Garrett responds to the Office of Congressional Ethics' findings on treatment of staff

Freedom Caucus member Rep. Thomas Garrett, R-Va., with Chairman Rep. Mark Meadows, R-S.C., speaks to reporters during a news conference on Capitol Hill in Washington, Wednesday, July 19, 2017, calling on the House to vote on clean repeal of the Affordable Care Act. (AP Photo/Manuel Balce Ceneta)

LYNCHBURG, Va. (WSET) - An investigation by the Office of Congressional Ethics has concluded that Congressman Tom Garrett requested personal errands and unofficial work from his staffers.

He said that's not the whole story, and questions the validity of those who came forward with the information.

Congressman Garrett says an anonymously sourced Politico article that came out in May is the genesis of the current investigation.

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"There was no investigation nor story until I fired my chief of staff, and then said I'm still running," he said. "Within four hours of saying I'm still running there's an investigation."

The Office of Congressional Ethics conducted the investigation.

It found that former staffers say Garrett and his wife made his staff do personal errands including taking his dog on walks.

"Did people walk the dog? Sure. They used to argue over who got to walk the dog," said Garrett.

Also cited in the documents were staff trips to Costco.

"Did anybody ever go to Costco? Yes. did they purchase supplies for the office with money out of my pocket? Yes. I don't think there is anything unethical about buying sodas and coffee for the staff and having a staffer help my wife, who was 8 months pregnant carry it," explained Garrett.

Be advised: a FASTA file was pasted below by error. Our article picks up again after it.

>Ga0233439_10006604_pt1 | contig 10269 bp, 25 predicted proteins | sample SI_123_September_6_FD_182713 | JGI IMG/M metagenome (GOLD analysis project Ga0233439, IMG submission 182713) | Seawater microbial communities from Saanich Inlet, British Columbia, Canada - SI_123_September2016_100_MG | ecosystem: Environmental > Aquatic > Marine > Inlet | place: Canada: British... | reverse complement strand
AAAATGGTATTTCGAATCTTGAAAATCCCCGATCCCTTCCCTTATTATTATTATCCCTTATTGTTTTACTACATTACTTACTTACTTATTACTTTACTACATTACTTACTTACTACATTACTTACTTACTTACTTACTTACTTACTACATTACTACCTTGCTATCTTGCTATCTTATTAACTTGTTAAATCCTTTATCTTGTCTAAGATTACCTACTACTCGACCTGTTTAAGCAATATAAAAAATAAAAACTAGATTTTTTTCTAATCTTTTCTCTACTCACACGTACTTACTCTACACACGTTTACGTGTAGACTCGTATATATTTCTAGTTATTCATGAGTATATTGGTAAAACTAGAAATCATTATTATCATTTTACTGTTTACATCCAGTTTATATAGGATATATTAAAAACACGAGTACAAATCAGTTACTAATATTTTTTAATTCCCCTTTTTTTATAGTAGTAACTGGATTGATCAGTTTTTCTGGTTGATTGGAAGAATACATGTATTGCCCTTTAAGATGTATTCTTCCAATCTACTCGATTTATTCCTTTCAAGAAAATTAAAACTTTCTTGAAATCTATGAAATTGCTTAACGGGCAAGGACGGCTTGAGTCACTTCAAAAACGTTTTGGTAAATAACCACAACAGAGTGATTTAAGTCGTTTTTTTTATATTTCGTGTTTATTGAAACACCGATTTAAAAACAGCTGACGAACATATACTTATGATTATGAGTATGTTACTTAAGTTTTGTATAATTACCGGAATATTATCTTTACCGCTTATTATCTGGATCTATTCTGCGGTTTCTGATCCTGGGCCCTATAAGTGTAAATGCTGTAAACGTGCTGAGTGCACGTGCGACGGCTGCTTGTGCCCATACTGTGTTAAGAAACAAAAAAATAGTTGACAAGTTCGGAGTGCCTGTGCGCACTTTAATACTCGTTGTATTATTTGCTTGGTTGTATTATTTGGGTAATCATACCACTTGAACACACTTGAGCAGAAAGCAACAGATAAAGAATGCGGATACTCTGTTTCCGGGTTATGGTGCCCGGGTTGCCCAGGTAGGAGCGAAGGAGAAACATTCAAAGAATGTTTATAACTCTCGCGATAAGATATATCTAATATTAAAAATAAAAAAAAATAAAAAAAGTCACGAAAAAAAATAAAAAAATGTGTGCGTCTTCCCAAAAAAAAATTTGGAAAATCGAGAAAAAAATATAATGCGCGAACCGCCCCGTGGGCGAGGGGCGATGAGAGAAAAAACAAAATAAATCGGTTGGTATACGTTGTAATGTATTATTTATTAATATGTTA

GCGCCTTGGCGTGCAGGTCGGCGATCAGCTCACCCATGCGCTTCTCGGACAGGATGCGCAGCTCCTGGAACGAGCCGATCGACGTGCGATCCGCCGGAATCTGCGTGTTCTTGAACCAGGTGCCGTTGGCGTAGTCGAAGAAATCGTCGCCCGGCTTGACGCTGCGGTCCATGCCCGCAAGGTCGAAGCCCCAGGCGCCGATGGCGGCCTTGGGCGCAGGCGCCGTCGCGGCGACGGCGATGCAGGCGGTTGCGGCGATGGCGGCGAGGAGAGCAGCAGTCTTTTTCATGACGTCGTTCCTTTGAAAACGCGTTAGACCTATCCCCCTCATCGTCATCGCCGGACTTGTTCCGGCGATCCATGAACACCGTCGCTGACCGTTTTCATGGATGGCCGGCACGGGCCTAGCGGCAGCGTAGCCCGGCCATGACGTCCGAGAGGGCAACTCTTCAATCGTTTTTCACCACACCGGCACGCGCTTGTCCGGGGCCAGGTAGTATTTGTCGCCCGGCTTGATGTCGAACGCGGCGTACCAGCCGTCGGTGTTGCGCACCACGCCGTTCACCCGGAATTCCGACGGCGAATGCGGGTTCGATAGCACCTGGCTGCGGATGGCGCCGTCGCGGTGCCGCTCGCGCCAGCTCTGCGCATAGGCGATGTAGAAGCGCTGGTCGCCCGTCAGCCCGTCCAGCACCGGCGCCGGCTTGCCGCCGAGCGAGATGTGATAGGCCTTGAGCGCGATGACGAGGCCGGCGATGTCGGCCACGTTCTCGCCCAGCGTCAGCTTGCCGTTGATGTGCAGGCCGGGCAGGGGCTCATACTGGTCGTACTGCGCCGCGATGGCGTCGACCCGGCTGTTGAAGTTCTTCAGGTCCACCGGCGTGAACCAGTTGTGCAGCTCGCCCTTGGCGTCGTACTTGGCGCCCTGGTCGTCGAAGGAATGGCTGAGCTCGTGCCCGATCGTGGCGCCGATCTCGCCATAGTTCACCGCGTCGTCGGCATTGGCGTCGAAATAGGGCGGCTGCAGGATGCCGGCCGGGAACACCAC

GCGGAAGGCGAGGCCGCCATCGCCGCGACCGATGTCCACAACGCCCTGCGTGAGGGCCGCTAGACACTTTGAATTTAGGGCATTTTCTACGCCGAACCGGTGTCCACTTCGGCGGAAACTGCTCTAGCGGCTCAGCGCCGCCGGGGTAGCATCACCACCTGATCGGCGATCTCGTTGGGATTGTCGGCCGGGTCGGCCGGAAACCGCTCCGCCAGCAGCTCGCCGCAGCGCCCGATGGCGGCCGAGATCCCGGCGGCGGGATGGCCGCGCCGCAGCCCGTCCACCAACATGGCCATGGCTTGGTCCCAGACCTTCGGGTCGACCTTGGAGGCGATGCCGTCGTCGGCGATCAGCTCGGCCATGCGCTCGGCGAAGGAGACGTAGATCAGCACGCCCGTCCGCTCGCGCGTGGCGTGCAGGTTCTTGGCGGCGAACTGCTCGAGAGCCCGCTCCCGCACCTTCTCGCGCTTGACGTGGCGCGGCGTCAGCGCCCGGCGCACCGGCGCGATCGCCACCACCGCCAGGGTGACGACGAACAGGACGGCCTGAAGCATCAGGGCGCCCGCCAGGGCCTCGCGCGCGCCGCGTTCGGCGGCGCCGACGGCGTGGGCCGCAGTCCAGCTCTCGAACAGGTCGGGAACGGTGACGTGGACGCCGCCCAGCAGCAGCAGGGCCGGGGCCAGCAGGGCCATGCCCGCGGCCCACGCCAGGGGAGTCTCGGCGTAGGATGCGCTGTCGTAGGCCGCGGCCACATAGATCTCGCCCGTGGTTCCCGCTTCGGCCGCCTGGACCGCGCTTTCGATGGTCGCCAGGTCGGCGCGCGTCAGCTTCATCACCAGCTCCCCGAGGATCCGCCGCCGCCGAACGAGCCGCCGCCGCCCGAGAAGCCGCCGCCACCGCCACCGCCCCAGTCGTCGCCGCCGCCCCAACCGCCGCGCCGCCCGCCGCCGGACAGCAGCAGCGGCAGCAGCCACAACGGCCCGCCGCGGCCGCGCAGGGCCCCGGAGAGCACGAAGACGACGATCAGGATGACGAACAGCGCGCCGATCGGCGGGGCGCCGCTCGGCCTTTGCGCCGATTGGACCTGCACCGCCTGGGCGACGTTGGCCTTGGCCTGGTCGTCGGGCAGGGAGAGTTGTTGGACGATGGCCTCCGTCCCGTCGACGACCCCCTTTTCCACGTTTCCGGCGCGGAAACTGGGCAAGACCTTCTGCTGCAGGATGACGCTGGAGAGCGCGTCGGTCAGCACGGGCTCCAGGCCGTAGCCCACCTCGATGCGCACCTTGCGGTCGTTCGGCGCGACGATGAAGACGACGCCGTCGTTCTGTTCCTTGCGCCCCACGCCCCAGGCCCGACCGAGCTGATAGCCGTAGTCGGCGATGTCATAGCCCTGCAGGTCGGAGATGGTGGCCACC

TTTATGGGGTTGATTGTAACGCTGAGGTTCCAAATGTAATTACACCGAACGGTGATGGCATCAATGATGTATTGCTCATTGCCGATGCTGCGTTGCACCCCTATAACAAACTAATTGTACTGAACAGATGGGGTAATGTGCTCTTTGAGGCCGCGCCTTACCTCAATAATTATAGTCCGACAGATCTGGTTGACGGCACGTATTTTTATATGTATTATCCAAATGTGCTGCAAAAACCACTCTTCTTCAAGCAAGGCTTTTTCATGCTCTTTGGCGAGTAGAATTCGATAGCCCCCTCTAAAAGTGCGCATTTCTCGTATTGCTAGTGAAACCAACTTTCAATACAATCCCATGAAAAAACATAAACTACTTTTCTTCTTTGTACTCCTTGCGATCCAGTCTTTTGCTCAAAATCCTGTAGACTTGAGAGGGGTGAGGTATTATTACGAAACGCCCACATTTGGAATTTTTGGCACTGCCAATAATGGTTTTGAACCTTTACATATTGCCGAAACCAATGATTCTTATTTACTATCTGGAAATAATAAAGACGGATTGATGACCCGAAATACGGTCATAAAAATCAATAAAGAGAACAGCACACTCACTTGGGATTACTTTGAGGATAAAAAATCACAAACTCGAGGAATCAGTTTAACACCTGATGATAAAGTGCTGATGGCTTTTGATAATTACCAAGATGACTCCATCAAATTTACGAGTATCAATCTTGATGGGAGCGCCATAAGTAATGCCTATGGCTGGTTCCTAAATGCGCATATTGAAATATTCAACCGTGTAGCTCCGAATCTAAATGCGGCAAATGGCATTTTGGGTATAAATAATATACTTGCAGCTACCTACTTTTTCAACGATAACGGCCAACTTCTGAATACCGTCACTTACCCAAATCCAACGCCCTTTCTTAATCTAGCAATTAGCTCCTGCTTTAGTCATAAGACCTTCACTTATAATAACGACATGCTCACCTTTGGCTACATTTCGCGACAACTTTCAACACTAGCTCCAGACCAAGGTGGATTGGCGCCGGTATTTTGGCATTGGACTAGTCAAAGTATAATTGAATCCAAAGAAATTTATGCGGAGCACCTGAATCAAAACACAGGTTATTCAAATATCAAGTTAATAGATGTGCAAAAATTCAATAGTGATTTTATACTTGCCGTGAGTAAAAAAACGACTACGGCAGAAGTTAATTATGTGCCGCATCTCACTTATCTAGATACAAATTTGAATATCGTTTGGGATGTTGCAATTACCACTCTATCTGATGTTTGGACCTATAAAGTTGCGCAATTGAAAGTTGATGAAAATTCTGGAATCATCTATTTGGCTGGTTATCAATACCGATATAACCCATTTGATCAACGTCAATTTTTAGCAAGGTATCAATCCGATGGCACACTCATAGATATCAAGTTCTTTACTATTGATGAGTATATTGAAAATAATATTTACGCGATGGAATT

Garrett speculates these allegations could be in retaliation.

In documents done by Garrett's lawyer it says Garrett fired his Communications Director Matt Missen after learning he was using a false name, had past criminal charges, submitted false reimbursements, and didn't make him aware of media requests for information or interviews.

Below is the response from Representative Garrett.

For now, Garrett says he's keeping everything in perspective.

"I've been extraordinarily blessed, there are a lot of miles left on this odometer," explained Garrett, "I am proud of running for office, looking people in the eye and doing the best in what I set out to do."

Now the findings will head to the Committee on Ethics for review. If Garrett was found guilty of this, the highest punishment he could face would be expulsion from Congress.

Garrett's term is up in less than a month.

You can read the Office of Congressional Ethics' entire report below.

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